These devices indicate the angular position of a rotating shaft. They are described most often as incremental or absolute.
Incremental encoders: This version needs an input voltage, often between 5 and 30 Vdc. The design is similar to a rotary switch in that it is on or off, so the output is 0 or the input (supply) voltage. When supplying an encoder with 5 Vdc, that will be the high output voltage. Because the output is either 0 or the input voltage, the output is always a square wave.
These are further identified in terms of pulses per revolution (ppr). A common incremental resolution is 1,024 ppr. So for every complete rotation, the encoder produces 1,024 pulses. Another common resolution is 2,048 ppr, but incremental encoders come in many different resolutions, from 1 to 10,000 ppr. Most applications in a wind turbine will be 1,024. On the generator, however, expect 3,072 ppr. Each pulse is exactly the same. A controller would count the number of outputs to know a shaft’s position.
Absolute encoders: These are a bit different. Their output data is relative to their position. They output a unique digital word for each individual position. They also output in several different field-bus-communication protocols. Instead of using pulses-per-revolution to describe their resolution, they use bits. Rather than say an absolute encoder has a resolution of 1,024 ppr, it is described as 10 bits.
Here are a few windpower applications. A common one is inside the turbine hub on pitch control units. Encoders are either sandwiched between pitch motors and brakes or on the back ends of motors. Shafted encoders are picked for these applications as well as hollow-shaft devices. An important element to keep in mind when looking at encoders for these applications is the temperature spec. it’s not surprising that encoders sandwiched between motors and brakes get hot, so make sure the selected device can tolerate the heat. Specs up to 130°C are not unusual.
Not all encoders are built to tolerate heat, so when they get hot, several things can happen. For one, glued components can come apart and cause the device to fail. Also, signal quality can be affected by extreme heat causing the drive system to misunderstand the position reported by the encoder. Both of these failures can be avoided by understanding the encoder’s capabilities.
Another common wind-turbine application is on the back end of a generator. Encoders there are used to regulate speed and, in some cases, determine position. Like the feedback used on pitch systems, generator feedback applications are considered mission critical. if either of these feedback applications fails, the turbine cannot produce power. Also expect encoder problems on those with undersized bearing on a generator. Failed bearings are the number one cause of generator-encoder failures. Electrical and thermal isolation further enhances feedback reliability.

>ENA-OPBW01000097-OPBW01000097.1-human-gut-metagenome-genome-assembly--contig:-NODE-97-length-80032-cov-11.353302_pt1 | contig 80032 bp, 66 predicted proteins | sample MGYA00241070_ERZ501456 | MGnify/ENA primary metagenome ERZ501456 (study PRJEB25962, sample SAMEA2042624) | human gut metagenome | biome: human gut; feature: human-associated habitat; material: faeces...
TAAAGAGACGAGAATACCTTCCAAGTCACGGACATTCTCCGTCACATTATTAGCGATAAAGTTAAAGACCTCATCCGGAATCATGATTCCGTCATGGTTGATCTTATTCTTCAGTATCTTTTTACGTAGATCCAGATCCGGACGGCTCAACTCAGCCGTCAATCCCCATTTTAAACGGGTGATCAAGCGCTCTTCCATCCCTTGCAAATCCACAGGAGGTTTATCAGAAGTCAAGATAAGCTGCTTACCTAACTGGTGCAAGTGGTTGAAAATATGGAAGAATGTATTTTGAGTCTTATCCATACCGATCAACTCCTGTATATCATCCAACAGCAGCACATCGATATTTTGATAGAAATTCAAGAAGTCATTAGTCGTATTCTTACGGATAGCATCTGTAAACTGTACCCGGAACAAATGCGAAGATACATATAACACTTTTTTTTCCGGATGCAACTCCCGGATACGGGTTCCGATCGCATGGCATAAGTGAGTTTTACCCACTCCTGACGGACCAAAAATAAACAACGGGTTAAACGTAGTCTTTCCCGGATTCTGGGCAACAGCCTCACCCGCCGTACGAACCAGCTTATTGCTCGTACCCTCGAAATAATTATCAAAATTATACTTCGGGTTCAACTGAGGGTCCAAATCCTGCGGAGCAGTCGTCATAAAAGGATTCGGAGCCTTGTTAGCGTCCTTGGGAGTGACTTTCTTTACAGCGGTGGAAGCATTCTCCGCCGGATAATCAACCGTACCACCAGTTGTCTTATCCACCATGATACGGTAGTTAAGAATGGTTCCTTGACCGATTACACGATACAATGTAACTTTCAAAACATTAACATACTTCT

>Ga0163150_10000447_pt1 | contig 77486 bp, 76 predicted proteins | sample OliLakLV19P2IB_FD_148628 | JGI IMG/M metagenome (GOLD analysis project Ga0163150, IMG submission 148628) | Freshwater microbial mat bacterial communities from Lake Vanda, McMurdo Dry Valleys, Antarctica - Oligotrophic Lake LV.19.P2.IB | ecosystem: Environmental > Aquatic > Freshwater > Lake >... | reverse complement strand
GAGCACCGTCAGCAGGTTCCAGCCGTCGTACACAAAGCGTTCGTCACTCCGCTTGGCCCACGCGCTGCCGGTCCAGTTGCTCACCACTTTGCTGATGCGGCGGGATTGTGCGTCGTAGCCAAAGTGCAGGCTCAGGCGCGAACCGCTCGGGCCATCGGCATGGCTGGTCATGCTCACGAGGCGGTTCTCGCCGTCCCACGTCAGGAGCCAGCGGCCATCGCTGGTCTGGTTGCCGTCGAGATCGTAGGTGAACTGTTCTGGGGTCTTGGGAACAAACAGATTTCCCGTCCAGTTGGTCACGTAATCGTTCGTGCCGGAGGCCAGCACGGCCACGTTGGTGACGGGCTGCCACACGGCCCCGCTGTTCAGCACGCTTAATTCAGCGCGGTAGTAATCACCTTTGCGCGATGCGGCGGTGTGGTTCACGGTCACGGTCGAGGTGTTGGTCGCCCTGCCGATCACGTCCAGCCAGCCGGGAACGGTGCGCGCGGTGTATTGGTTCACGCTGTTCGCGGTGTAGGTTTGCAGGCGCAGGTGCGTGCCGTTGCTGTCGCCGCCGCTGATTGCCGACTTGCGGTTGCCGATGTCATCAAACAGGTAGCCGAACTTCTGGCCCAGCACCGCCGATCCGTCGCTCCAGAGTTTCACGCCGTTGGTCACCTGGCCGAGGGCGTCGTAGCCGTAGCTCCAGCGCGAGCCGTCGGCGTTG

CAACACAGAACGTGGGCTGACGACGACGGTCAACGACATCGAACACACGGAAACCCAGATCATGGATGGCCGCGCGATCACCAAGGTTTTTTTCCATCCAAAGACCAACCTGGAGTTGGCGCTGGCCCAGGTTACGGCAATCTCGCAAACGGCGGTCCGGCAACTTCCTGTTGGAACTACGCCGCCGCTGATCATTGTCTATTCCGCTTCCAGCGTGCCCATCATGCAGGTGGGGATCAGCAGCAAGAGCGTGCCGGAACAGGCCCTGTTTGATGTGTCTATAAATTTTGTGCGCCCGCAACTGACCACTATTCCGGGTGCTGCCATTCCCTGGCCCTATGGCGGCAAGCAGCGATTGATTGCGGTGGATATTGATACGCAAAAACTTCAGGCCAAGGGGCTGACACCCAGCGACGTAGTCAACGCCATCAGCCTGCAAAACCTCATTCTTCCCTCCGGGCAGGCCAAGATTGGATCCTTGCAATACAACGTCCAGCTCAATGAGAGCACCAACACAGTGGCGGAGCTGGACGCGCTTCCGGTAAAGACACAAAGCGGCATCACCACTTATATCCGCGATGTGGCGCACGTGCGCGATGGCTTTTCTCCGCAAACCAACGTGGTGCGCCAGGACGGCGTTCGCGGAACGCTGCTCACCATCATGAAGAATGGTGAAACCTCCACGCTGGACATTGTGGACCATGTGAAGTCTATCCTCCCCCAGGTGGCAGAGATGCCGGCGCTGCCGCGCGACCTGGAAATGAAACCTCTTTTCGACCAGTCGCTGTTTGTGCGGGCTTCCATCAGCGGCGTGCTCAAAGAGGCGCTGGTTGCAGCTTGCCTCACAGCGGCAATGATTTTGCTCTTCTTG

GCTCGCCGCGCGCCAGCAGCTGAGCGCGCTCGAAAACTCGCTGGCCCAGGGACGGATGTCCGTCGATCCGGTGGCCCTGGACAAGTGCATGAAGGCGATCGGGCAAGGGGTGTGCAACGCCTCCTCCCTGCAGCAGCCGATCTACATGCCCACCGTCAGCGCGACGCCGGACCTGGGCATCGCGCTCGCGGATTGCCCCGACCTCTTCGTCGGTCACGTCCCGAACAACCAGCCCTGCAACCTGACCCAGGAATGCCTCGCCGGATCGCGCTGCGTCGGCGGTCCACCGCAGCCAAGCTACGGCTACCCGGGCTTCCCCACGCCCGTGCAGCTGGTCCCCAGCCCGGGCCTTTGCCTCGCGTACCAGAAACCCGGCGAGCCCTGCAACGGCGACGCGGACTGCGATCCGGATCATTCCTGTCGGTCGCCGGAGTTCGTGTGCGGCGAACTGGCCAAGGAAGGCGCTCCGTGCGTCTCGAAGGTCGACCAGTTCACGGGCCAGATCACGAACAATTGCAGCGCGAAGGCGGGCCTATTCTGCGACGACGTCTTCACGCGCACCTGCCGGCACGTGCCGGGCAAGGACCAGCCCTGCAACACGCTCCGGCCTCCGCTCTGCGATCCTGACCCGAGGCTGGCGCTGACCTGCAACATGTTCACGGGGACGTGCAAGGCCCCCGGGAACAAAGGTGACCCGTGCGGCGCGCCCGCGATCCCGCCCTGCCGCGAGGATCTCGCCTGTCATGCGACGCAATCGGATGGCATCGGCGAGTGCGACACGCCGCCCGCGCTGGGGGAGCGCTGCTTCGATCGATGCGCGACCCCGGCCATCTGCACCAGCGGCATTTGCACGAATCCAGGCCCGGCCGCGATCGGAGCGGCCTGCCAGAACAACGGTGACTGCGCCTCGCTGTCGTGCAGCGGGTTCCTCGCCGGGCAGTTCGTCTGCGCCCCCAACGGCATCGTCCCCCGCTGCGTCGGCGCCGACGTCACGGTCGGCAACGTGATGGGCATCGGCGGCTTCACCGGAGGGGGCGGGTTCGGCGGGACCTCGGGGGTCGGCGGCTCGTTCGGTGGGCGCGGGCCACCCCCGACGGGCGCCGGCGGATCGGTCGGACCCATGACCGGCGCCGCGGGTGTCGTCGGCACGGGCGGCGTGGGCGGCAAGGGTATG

One OEM uses a pulse encoder on each rotor blade and one to track where the turbine is pointing. The main control system uses that position information to optimize generator speed relative to wind speed and direction. It is essential to use reliable components because wind turbines are sited in areas with large temperature fluctuations. In addition, many wind turbines are offshore, so their components must be reliable and durable, otherwise servicing and maintenance costs can spiral out of control.
Magnetic hollow-shaft encoders: These provide a third type. They are hermetically-sealed magnetic encoders, heavy-duty devices said to detect wear and maintenance issues. one line of these encoders can be mounted onto generator shafts up to 740-mm diameter, yet have only a 27-mm profile. These encoders provide 17-bit single- turn resolution, which provides accurate speed, rotation, and position data even at low turning speeds. With FpgA signal processing, the encoders are precise, generating maximum incremental square pulses of 524,288 periods/ rev and a maximum sine/cosine interpolation of 32,768 periods/rev. The units come with an ip68 stainless steel encoder wheel and an ip67-rated sensing head. The encoders have no moving parts, light source, or breakable components. The manufacturer also makes hermetically sealed magnetic encoders also ip69K-rated. Such encoders are protected from salt, dust, temperature extremes, moisture, and other contaminants. The
most recent encoders of this sort feature a monitoring system that notifies users in advance regarding wear and maintenance issues. A checking system in the encoder monitors all functions over the full speed range and sends an alarm when needed.
Filed Under: Uncategorized